Playboy Awarded $19M in Legal Battle Against Former Brand Licensees

Playboy Awarded $19M in Legal Battle Against Former Brand Licensees
Rhett Pardon

CHICAGO — A Chicago judge on Friday sided with Playboy Enterprises Inc. and tripled a jury award against a pair of former licensees, Play Beverages LLC and CirTran Beverage Corp., that were alleged to have infringed on its trademark.

Last October, a jury unanimously found that the beverage companies intentionally sold Playboy Energy Drinks under Playboy's trademarks knowing that they were counterfeit. The jury awarded Playboy $5 million in damages for infringement, along with $1.6 million in a breach-of-contract claim.

Friday’s tripling of the jury’s award means that Play Beverages and CirTran are on the hook for $15 million in damages. The judge also awarded to Playboy attorneys' fees and costs of suit.  

The enforceable judgment as modified by the court now totals about $19 million, Playboy’s trial counsel said.

The court earlier issued a permanent injunction against the beverage companies and persons associated with them, including their principal, Iehab Hawatmeh, along with their agents and distributors.

The injunction ordered them to immediately stop manufacturing, selling, promoting and advertising Playboy Energy Drinks, as well as any other Playboy products or services.

The legal feud between the companies that were once business partners has been going on for more than five years and has worked its way through bankruptcy court, federal district courts in California and Illinois and the Chicago-area county court.

After several of CirTran’s creditors began an involuntary bankruptcy proceeding against the company in 2011, Playboy told CirTran it was terminating the licensing deal over missed royalty payments.

CirTran’s distributor Play Beverages, in response, filed claims accusing Playboy of interfering with its sales and distribution of the drinks.

The parties agreed to drop litigation to try to negotiate themselves but, in the meantime, the original deal expired and Play Beverages was unable to raise $2 million to keep its business alive.

Later, CirTran and Play Beverages sued Playboy, reasserting breach of contract allegations and claiming the company told them they intended to extend CirTran’s five-year licensing deal and encouraged them to sign contracts with distributors to sell the drink.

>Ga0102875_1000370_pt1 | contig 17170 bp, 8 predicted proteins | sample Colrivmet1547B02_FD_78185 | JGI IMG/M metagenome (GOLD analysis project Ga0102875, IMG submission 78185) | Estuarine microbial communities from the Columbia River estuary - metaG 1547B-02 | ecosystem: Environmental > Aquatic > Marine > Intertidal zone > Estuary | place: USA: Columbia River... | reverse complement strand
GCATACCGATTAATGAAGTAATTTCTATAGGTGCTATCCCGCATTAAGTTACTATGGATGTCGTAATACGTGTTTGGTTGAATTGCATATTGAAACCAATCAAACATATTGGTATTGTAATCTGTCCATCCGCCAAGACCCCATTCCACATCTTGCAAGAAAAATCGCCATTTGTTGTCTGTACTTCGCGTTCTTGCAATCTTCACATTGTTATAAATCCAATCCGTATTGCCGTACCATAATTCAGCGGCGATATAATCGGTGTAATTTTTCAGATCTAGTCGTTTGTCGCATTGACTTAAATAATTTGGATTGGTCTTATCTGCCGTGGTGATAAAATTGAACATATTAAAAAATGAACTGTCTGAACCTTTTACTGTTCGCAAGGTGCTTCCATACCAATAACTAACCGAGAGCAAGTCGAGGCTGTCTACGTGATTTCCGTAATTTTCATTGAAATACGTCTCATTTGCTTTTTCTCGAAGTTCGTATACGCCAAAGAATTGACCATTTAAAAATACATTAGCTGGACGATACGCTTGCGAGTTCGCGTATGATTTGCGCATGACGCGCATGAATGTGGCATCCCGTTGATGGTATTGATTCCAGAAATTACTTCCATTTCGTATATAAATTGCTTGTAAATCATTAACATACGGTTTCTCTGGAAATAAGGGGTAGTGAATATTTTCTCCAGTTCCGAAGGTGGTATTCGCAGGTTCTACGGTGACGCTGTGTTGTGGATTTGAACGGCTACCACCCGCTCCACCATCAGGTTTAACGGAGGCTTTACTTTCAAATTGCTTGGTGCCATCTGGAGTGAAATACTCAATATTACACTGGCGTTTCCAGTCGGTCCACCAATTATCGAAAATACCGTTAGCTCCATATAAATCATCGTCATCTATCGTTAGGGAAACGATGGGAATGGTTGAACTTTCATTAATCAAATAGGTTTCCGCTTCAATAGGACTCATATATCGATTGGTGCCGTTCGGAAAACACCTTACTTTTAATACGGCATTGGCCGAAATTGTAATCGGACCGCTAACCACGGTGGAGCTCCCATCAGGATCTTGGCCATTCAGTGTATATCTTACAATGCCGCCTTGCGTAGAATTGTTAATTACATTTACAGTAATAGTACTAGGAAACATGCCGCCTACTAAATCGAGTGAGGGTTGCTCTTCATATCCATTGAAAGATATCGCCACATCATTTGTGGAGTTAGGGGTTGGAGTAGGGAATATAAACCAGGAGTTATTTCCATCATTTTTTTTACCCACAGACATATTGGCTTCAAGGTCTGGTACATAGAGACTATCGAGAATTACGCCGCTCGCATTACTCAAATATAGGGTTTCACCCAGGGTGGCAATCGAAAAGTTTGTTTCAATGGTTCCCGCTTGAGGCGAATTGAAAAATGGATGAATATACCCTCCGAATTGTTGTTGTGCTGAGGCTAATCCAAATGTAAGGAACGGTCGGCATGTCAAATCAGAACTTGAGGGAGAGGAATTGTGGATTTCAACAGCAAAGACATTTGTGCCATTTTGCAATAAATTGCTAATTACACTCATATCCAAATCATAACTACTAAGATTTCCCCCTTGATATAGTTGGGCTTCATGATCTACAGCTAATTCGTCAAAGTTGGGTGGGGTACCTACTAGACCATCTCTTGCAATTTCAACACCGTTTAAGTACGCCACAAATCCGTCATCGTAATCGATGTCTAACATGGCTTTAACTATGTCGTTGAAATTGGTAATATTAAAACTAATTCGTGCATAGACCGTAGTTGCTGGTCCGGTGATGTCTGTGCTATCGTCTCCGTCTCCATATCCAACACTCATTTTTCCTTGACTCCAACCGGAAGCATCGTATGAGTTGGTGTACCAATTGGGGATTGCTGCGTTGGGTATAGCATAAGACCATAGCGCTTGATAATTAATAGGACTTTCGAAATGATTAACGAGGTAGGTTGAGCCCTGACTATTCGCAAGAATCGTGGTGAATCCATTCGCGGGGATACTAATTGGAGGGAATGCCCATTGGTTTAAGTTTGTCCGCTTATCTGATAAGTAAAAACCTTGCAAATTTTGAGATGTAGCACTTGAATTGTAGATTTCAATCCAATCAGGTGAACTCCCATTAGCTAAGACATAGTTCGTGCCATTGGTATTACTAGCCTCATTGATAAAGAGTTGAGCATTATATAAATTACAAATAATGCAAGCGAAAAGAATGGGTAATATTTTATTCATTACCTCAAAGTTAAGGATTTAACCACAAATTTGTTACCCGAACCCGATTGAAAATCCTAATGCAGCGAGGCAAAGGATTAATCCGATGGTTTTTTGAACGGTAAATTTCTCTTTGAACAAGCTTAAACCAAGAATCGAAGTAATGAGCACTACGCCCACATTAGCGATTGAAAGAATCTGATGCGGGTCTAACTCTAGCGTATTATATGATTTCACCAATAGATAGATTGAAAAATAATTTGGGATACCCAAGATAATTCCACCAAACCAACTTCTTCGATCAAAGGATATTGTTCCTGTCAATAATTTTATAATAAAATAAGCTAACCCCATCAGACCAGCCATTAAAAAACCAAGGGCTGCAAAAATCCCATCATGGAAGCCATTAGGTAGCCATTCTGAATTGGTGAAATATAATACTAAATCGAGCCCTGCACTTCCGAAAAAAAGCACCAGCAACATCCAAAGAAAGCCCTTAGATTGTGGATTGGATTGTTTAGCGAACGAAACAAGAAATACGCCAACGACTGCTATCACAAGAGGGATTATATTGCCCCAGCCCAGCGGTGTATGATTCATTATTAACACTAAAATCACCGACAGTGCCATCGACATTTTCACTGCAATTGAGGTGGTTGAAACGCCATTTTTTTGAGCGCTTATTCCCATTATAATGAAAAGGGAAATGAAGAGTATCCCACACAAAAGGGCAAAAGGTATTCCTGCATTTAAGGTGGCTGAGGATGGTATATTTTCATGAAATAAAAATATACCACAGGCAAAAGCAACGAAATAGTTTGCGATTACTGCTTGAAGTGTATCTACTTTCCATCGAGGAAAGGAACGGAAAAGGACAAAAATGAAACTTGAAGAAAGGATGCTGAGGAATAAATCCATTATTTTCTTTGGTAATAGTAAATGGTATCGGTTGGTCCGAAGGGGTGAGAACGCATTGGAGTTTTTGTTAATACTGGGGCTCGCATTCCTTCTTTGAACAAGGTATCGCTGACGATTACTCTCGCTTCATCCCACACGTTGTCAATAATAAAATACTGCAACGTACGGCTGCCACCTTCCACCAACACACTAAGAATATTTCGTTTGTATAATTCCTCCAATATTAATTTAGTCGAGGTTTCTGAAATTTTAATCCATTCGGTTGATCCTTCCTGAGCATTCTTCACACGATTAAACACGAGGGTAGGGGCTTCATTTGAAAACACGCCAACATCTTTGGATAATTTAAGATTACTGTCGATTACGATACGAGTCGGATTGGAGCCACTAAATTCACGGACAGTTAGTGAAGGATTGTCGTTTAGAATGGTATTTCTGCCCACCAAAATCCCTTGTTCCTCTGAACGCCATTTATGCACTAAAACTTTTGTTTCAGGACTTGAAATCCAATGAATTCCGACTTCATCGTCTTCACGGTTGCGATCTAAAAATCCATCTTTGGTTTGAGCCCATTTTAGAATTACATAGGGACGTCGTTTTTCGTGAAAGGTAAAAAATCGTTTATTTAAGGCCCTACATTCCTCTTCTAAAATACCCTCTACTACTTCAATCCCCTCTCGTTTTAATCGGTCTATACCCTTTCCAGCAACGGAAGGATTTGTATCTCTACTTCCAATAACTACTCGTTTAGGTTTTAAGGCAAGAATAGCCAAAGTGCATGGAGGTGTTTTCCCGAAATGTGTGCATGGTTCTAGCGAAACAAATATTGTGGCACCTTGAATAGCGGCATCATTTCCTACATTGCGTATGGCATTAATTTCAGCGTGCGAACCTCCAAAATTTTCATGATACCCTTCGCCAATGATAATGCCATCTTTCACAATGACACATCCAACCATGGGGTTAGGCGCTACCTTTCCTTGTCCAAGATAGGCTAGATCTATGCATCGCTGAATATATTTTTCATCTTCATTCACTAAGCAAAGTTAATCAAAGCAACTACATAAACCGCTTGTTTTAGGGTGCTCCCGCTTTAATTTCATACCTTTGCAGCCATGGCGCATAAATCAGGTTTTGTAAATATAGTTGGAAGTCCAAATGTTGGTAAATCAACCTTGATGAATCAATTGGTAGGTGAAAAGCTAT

CirTran then claimed that Playboy actually had no intention of re-entering into the licensing deal because it was negotiating with other suitors.

Playboy moved its claims on to another venue, federal court in California, asking a judge to enter a preliminary injunction barring the company from selling the products after the license’s expiration.

After the federal court dismissed it for lack of jurisdiction, Playboy refiled its case in Illinois federal court, where a judge there said the dispute should be resolved in state court, where CirTran’s suit was still pending.

Playboy then brought several counterclaims, alleging it was CirTran that breached the contract and accusing the company of infringing on Playboy’s trademark.

In a statement today, Playboy officials said that they plan to collect on the judgment in the long-running case.

“Playboy will continue to strongly enforce its judgment and injunction against Play Beverages/CirTran Beverage to stop Iehab Hawatmeh's companies from engaging in infringing and counterfeiting activities,” Playboy said. “In addition, Playboy will continue to defend its trademarks vigorously throughout the world as Playboy has done in this case.”

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